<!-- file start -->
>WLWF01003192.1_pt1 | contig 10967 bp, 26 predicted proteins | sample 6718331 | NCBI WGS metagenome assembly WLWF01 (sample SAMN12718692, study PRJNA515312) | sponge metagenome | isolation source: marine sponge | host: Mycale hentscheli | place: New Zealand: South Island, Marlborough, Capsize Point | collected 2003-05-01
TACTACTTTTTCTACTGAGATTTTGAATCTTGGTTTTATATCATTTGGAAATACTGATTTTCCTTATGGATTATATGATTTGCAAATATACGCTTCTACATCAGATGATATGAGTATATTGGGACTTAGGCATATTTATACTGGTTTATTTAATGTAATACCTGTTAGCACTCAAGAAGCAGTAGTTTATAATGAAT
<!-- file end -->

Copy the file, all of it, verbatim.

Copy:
>WLWF01003192.1_pt1 | contig 10967 bp, 26 predicted proteins | sample 6718331 | NCBI WGS metagenome assembly WLWF01 (sample SAMN12718692, study PRJNA515312) | sponge metagenome | isolation source: marine sponge | host: Mycale hentscheli | place: New Zealand: South Island, Marlborough, Capsize Point | collected 2003-05-01
TACTACTTTTTCTACTGAGATTTTGAATCTTGGTTTTATATCATTTGGAAATACTGATTTTCCTTATGGATTATATGATTTGCAAATATACGCTTCTACATCAGATGATATGAGTATATTGGGACTTAGGCATATTTATACTGGTTTATTTAATGTAATACCTGTTAGCACTCAAGAAGCAGTAGTTTATAATGAAT